There are many mixed feelings about alcohol in today’s society. If you or someone you know drinks alcohol on a day-to-day basis, you might have already researched the potential dangers of drinking and the effects it may have on relationships. You may have heard about some benefits that come with drinking, but how do you know if someone you care about has taken it past normal consumption and into an alcohol use disorder? Understanding the warning signs of alcohol use disorders can lead you to recognize when you or your loved one could use some help.
Observing the Signs of Alcohol Use Disorder
There are many signs in a relationship that exhibit an unhealthy relationship with alcohol where someone might be asking for help without actually saying so. Some of the signs of alcohol use disorder include:
- Consuming more than four drinks a day
- Driving under the influence
- Failing to fulfill your responsibilities
- Hiding your drinking
- Experiencing a strong need or compulsion to drink
- Wanting a drink randomly throughout the day
- Undergoing withdrawal symptoms such as nausea, shaking, or sweating when you don't drink
If you or your loved one experience more serious medical complications from drinking, they may be in the deeper stages of an alcohol use disorder and might require medical attention.
Recognizing Concerns in Your Relationship
If you are in a relationship where you are nervous about your partner's alcohol use, it's helpful to recognize that there are times and places where alcohol should always be avoided. These include being pregnant, having certain medical conditions, taking particular prescriptions, or having a history of alcohol use disorder.
Researching alcohol use disorder can help you understand what the symptoms are and how to best request help if you need it. However, if you ignore the signs of your own experience, or if you notice your loved one is ignoring the signs that they need help, it’s important to not jump to conclusions or overreact.
There might be a deeper reason why drinking has started to become a larger part of your or your loved one’s life. When drinking becomes part of daily behavior, though, the best course of action may be to request someone’s professional help before you try to take it on yourself.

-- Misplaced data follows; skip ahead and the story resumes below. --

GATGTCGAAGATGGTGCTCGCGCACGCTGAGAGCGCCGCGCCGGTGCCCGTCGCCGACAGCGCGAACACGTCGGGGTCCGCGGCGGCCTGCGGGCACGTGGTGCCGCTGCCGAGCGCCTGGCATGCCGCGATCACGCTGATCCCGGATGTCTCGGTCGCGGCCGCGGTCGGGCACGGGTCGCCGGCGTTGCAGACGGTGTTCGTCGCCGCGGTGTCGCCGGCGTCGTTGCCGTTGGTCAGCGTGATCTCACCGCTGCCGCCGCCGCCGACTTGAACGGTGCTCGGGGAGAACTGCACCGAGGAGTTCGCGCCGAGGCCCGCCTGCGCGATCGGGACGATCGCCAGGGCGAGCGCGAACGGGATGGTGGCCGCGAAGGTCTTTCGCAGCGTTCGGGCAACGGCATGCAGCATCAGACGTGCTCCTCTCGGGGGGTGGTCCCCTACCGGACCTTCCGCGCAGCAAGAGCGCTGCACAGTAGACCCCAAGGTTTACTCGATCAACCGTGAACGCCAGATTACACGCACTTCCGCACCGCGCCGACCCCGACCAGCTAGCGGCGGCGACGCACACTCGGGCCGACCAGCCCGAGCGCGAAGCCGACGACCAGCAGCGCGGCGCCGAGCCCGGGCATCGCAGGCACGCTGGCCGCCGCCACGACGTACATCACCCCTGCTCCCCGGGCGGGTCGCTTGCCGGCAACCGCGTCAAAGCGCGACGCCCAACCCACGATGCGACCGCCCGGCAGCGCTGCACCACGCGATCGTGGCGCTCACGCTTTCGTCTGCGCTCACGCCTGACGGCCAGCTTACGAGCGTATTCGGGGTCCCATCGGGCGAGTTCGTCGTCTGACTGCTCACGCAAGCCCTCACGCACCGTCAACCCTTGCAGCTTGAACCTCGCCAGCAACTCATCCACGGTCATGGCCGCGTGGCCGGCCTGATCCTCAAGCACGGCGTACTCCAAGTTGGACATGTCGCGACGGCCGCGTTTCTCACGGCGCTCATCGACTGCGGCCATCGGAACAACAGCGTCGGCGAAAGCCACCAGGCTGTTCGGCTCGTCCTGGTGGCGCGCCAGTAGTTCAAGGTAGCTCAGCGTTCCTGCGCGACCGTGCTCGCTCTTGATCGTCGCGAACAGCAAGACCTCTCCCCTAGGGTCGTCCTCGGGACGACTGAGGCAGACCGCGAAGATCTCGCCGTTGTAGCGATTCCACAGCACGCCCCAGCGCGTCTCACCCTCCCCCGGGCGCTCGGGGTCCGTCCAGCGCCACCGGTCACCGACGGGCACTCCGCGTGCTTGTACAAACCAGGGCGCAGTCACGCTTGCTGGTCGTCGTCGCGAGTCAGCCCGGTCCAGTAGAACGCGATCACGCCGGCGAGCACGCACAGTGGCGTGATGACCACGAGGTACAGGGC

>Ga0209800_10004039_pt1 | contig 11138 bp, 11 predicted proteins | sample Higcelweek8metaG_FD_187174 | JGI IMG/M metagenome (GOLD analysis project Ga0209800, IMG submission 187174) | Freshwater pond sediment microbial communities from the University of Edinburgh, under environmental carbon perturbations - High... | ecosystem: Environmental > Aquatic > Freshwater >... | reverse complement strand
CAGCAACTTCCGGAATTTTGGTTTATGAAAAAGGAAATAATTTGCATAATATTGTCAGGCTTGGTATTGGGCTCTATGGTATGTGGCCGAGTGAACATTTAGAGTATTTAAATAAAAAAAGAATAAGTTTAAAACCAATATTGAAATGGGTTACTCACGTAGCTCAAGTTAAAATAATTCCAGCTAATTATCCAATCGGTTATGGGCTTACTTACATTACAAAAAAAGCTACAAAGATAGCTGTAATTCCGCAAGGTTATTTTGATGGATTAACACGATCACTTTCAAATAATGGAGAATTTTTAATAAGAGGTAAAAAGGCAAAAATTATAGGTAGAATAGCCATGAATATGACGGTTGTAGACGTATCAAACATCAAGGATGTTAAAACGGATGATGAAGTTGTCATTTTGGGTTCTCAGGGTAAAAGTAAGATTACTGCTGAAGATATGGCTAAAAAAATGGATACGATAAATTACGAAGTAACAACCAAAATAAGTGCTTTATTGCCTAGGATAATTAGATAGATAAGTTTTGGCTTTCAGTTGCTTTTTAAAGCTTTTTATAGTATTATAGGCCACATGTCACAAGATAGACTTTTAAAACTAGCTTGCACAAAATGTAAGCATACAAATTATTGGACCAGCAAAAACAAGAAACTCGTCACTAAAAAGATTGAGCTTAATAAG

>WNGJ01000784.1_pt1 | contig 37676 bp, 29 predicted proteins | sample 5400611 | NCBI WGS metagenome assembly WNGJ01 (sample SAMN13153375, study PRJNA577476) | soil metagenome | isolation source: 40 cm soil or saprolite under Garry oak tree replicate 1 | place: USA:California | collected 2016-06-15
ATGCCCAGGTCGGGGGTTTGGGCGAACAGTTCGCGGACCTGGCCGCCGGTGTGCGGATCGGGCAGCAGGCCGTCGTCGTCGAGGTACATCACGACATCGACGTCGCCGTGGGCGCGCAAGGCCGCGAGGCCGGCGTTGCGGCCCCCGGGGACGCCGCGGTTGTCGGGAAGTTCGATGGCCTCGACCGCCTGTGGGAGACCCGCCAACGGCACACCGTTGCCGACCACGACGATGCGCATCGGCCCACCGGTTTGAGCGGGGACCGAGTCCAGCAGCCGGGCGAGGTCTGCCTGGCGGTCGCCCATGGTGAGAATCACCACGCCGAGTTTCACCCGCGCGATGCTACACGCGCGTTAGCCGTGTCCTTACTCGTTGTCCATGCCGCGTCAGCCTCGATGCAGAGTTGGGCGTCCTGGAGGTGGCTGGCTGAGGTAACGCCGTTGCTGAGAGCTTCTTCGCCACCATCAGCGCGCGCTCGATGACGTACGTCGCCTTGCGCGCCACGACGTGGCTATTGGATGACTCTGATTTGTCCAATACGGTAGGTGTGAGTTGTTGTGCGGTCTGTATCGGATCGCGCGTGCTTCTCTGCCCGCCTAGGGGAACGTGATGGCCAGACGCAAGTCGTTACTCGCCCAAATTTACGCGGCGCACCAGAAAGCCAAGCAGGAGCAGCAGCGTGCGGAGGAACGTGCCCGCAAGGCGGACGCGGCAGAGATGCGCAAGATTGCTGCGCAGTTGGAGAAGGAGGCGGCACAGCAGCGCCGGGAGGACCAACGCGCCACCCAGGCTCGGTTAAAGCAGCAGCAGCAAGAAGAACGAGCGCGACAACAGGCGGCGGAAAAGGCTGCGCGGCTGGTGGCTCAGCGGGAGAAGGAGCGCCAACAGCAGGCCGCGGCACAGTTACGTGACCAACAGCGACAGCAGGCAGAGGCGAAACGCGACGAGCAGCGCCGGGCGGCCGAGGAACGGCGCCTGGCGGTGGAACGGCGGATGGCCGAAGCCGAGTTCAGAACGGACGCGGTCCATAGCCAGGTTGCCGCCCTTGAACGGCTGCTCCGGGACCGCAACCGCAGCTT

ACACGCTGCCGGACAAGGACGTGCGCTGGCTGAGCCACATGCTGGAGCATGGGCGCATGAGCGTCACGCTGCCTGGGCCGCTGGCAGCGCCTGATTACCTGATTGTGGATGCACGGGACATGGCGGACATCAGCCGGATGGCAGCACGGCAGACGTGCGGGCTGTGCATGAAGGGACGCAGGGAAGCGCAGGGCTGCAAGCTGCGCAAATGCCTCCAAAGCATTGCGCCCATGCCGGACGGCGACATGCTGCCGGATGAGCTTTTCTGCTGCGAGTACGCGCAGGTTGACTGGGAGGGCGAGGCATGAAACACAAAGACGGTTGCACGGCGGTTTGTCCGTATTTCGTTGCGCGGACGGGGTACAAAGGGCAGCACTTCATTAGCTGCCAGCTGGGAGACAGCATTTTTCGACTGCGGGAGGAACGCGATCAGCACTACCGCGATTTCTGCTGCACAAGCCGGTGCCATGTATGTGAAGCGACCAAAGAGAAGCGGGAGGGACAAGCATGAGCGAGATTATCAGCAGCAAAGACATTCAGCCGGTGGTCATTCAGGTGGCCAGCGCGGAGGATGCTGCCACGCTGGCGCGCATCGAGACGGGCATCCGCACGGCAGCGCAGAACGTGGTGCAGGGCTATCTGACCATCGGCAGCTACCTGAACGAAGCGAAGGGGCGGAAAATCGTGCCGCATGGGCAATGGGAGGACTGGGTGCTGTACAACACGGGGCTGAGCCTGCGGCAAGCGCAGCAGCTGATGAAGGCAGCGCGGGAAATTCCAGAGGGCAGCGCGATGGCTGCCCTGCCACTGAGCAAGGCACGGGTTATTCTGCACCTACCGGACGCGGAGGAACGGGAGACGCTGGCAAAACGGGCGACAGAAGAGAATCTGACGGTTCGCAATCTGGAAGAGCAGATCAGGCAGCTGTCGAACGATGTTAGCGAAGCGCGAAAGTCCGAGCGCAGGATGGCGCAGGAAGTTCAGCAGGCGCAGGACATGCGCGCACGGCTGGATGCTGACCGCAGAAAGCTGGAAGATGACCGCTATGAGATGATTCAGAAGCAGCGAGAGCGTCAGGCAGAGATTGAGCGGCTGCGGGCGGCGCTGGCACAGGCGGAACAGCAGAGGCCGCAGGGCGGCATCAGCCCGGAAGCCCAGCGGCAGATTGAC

The best way you can help your spouse or your loved one to recognize a drinking problem is to first educate yourself on alcohol use disorder. Then, speak to a professional before addressing it with your spouse. The reason for this is that there are so many people in the world that don’t understand the core elements behind substance use and alcohol use disorder. You may even be unintentionally enabling your spouse's use.
There may be a deeper level of why your partner chooses to cope with life with substances or alcohol. You may not understand fully until after speaking with a professional. It’s important to let a professional diagnose a drinking concern and help you learn to set your boundaries. You and your loved one have been through a lot. However, when some comments are made or actions are performed, it can strain or even break your relationship.
If you care about your loved one or you are personally looking to get help, talking to someone who understands the reasons behind alcohol use disorder and the signs of drinking problems can help you more confidently address the situation. Family-focused treatment planning is a collaborative process where you can get help with your relationships and alcohol use disorder simultaneously.
Warning Signs of Alcohol Use Disorder in Relationships
If you are trying to understand the signs of an alcohol use disorder in your relationship, there are a few warning signs to look for. If you feel that the drinking has gone beyond the line of social or casual alcohol use, your spouse may be suffering from an alcohol use disorder. Recognizing the signs early will help you to address the situation, save your relationship, and improve the health of you and your loved one as a whole.
Some signs of your partner experiencing an alcohol use disorder include:
- Expressing a strong urge to drink all the time
- Increasing the amount of alcohol they consume
- Drinking at random times of the day
- Ignoring the negative ramifications of drinking
- Decreasing their participation in activities they once loved
- Making decisions irrationally or aggressively
- Driving after drinking regardless of anyone else’s life
- Experiencing withdrawal symptoms like shaking, insomnia, or nausea when the drinking stops
You can find a way to rebuild your relationship in and out of recovery with the professional guidance of a compassionate recovery treatment facility.